Water is one of the most insidious sources of damage to a home. It has a way of sneaking and seeping into the smallest of places, often without the homeowner being aware until the damage it has caused is readily apparent.
According to Harrell Remodeling’s CEO, Ciro Giamonna, there are three primary causes of water damage to a residence:
- Failure by design
- Improper installation
- Deferred maintenance
Failure by Design
When building materials are used for the wrong purpose, or when the choice of materials isn’t suitable for the job at hand, the result can be considered failure by design. When choosing materials, it is critical to make sure to use the right ones for the job. For example, there are tiles for use on walls and tiles specifically made for flooring. Wall tile doesn’t have the same hardness and durability as floor tile and, if used in that capacity, it could fracture and create an inlet for water. Another misuse of materials is choosing wood that is not naturally resistant or treated to resist moisture and decay, and using it on decks and outdoor structures that are exposed to the elements.
Avoiding vital waterproofing steps like installing flashing around chimneys and skylights, or ensuring exterior surfaces slope away from your foundation are guaranteed ways to welcome unwanted water into your home. These and other “design flaws” are veritable invitations for water to come and stay awhile.
There is a right and a wrong way to install most everything. A window is designed with an “inside” and an “outside” but, believe it or not, the Harrell Team has encountered a few that were literally inside-out! This extreme example of improper installation allows water to trickle into the walls, affecting the insulation, framing, and drywall. Exterior sprinklers directed toward your house, roofing materials and flashing improperly installed from the top down instead of bottom up, plumbing that isn’t suitably connected—all of these contribute to water intrusion in a home.
Every home, no matter how new or how old, needs to be maintained. Normal “wear and tear” along with varied exposure to the elements invites opportunities for moisture issues. By putting off necessary upkeep, especially those that are water-related, homeowners are setting themselves up for even more costly repairs down the road.
“Our team is frequently called to a home to repair something that, had it been addressed at the first sign of the issue, or even better, been properly maintained, would have cost much less money,” explains Ciro. “One rule of thumb is to budget about 1% of your home’s value every year on maintenance. It sounds like a lot but in the long run, maintaining is much less expensive than repairing a major problem.”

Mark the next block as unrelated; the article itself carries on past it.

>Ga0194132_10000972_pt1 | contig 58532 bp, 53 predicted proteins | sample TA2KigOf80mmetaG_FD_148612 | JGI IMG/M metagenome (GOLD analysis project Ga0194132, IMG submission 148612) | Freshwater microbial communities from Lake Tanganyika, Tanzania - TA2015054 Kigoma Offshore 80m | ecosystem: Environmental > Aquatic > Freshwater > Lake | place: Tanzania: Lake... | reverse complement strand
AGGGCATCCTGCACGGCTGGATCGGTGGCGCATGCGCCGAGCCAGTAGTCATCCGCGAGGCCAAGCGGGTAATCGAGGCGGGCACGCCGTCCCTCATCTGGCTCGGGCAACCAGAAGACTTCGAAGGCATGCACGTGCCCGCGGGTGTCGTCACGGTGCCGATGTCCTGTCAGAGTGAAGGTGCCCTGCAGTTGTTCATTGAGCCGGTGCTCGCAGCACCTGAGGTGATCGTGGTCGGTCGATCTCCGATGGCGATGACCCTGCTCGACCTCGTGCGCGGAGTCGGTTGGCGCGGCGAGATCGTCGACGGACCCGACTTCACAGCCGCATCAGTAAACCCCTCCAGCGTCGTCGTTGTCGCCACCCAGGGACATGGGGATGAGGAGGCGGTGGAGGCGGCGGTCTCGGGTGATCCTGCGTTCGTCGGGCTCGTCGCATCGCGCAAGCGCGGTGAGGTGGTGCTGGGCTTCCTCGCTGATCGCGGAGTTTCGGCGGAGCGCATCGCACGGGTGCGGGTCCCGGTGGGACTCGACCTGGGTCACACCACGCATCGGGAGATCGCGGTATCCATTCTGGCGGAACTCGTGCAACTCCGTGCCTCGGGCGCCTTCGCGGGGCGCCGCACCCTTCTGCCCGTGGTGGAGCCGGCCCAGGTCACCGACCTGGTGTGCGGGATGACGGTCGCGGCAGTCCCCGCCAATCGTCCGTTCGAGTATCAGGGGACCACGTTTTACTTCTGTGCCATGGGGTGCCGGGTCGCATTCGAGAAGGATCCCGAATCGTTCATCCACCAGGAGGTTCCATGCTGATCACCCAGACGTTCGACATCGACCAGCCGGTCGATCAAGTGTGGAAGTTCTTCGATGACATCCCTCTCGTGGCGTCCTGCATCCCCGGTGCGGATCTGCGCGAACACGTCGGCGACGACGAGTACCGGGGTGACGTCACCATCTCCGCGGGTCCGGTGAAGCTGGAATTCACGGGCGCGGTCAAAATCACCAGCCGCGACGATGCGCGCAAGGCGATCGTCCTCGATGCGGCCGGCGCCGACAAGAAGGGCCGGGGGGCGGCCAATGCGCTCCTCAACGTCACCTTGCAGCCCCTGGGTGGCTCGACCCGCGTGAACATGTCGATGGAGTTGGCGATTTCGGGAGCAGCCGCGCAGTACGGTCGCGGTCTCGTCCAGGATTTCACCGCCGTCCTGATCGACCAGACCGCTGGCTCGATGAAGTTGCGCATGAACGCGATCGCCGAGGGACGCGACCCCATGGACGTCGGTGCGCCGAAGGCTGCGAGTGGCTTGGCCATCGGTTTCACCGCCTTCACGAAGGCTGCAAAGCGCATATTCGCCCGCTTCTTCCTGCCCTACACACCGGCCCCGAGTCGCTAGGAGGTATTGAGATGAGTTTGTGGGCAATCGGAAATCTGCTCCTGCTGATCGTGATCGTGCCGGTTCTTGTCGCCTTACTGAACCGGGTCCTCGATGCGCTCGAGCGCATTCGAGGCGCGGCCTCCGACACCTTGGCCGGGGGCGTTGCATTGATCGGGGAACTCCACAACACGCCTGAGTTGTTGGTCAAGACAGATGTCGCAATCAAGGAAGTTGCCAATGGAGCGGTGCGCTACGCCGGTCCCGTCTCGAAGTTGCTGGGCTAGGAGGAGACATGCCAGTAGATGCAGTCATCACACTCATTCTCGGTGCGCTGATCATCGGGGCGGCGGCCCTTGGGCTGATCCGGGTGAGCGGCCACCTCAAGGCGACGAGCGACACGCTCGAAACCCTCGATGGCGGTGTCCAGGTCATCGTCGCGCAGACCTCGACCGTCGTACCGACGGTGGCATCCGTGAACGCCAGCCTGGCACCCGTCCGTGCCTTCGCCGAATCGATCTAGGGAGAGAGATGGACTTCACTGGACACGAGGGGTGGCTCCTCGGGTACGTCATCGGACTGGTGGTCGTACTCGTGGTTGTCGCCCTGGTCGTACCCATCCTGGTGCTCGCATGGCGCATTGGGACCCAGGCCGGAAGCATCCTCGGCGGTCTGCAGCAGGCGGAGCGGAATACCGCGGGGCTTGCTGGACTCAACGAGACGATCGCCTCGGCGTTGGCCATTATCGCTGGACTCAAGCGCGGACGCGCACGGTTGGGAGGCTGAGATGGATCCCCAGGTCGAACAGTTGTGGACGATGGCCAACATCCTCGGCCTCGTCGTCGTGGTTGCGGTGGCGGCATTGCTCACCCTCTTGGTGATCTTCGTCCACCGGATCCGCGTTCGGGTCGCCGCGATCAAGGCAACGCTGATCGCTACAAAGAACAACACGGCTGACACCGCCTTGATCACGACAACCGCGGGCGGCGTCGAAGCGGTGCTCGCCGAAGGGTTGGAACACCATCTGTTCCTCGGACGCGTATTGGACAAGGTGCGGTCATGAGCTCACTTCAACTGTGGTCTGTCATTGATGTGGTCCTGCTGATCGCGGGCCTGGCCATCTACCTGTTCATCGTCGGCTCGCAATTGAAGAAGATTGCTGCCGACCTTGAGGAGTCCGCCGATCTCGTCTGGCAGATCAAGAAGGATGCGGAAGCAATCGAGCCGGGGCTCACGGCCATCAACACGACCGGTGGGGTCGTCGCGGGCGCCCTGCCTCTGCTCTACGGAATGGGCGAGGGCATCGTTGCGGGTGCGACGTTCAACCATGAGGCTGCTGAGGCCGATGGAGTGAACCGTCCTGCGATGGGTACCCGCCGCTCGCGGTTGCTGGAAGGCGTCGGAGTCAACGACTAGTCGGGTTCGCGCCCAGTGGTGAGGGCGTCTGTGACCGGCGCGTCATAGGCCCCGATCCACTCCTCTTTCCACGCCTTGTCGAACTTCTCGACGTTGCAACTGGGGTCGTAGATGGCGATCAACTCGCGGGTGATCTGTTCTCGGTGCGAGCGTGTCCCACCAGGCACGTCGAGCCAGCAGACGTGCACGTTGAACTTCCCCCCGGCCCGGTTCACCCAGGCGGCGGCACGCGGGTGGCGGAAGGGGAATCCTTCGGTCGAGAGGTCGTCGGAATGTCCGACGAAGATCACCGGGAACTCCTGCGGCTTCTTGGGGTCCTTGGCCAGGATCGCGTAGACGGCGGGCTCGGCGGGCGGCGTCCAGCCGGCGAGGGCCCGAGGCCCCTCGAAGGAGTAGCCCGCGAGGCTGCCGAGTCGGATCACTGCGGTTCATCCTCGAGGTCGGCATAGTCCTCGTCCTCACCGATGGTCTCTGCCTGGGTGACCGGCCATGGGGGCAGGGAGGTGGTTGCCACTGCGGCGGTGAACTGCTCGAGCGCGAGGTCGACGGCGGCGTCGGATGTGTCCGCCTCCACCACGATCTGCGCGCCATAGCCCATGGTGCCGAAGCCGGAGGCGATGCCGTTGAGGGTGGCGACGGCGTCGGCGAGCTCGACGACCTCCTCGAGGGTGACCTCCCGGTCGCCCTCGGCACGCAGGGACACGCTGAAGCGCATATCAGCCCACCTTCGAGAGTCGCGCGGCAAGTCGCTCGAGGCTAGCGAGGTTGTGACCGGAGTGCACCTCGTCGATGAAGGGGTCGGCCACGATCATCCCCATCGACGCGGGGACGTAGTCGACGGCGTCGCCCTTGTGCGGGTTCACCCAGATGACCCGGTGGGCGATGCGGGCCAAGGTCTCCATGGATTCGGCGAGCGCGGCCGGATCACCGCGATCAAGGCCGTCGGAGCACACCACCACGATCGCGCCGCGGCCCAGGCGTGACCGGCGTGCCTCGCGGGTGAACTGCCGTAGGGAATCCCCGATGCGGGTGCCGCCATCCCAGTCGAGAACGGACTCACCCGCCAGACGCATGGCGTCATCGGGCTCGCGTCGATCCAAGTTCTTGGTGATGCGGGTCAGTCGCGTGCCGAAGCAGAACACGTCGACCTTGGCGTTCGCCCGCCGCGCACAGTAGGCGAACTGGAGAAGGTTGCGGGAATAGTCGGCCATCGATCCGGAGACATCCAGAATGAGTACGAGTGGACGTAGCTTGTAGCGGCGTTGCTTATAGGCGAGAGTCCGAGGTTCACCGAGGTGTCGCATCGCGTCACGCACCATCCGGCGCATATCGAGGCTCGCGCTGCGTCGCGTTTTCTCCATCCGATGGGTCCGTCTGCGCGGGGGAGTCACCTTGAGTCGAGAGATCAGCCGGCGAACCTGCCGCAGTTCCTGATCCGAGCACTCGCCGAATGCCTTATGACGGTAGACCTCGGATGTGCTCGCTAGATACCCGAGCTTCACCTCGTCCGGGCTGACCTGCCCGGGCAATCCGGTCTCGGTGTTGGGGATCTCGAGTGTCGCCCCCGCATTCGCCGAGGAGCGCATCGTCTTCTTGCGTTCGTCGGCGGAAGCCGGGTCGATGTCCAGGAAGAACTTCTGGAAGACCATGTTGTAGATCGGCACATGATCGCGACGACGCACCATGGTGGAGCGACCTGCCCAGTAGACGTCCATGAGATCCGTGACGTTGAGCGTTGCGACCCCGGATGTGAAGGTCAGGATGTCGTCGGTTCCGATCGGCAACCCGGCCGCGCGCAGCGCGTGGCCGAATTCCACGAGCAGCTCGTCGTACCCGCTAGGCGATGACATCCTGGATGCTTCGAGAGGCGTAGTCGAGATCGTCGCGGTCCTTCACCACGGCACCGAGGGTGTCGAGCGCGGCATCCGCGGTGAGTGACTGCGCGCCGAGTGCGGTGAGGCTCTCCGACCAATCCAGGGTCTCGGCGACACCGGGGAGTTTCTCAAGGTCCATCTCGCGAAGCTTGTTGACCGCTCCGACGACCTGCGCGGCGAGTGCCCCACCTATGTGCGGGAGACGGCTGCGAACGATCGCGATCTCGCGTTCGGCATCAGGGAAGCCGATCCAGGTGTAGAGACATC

For example, when paint begins to crack, flake, or peel, water can creep behind the protective barrier it provides and be absorbed into your home’s siding or other porous materials. When the underlying materials are damp, the damage to surrounding areas will accelerate, resulting in more extensive repairs.
Properly maintaining you grout is another vital step to keeping moisture at bay. Unsealed grout, or grout that cracks and is not repaired can further deteriorate, causing water to seep through and behind the tile, causing damage to drywall, cabinetry, flooring, and more.
The good news is there are steps homeowners can take to waterproof their residences. The number one guideline is to stay on top of maintaining your home, addressing issues before they become problems.
“If you see areas of your home where the paint is peeling, you can often touch it up and extend the life of your exterior paint,” Ciro advises. “I also highly recommend that homeowners check under their sinks. It’s not a place you look often but a slow drip can easily go unnoticed until flooring and cabinets are damaged.”
Ciro also suggests having a licensed roofing company inspect your roof during the warmer months and preemptively fix any issues they discover, such as tree branches in contact with the roof, rusting flashing, or loose singles. If you have a basement or crawl space, grab a flashlight and go hunting for standing water or areas that appear damp. Caulking is another material that, although designed to be flexible, needs to be reapplied on a continual basis to ensure it continues to repel water.
“We have a client who, in the midst of a rainstorm, conducts what she calls a ‘rain walk.’ She heads outside and looks for things like overflowing gutters, water pooling near the foundation of the home, condensation on the insides of windows, or water that is getting into crawl spaces,” Ciro explains. “These rain walks really help her keep on top of potential issues early on.”
The team at Harrell Remodeling is here to help waterproof and maintain your home. By conducting annual walk-throughs, our experts identify potential issues and point out areas that require maintenance. This proactive approach appeals to many homeowners as it allows them to actively participate in the maintenance and repair plan as well as address concerns before they become costly repairs.
Interested in learning more about how to waterproof your home? Contact Harrell Remodeling to speak with one of our team members or to schedule your HOME WATERPROOFING MAINTENANCE WALK-THROUGH.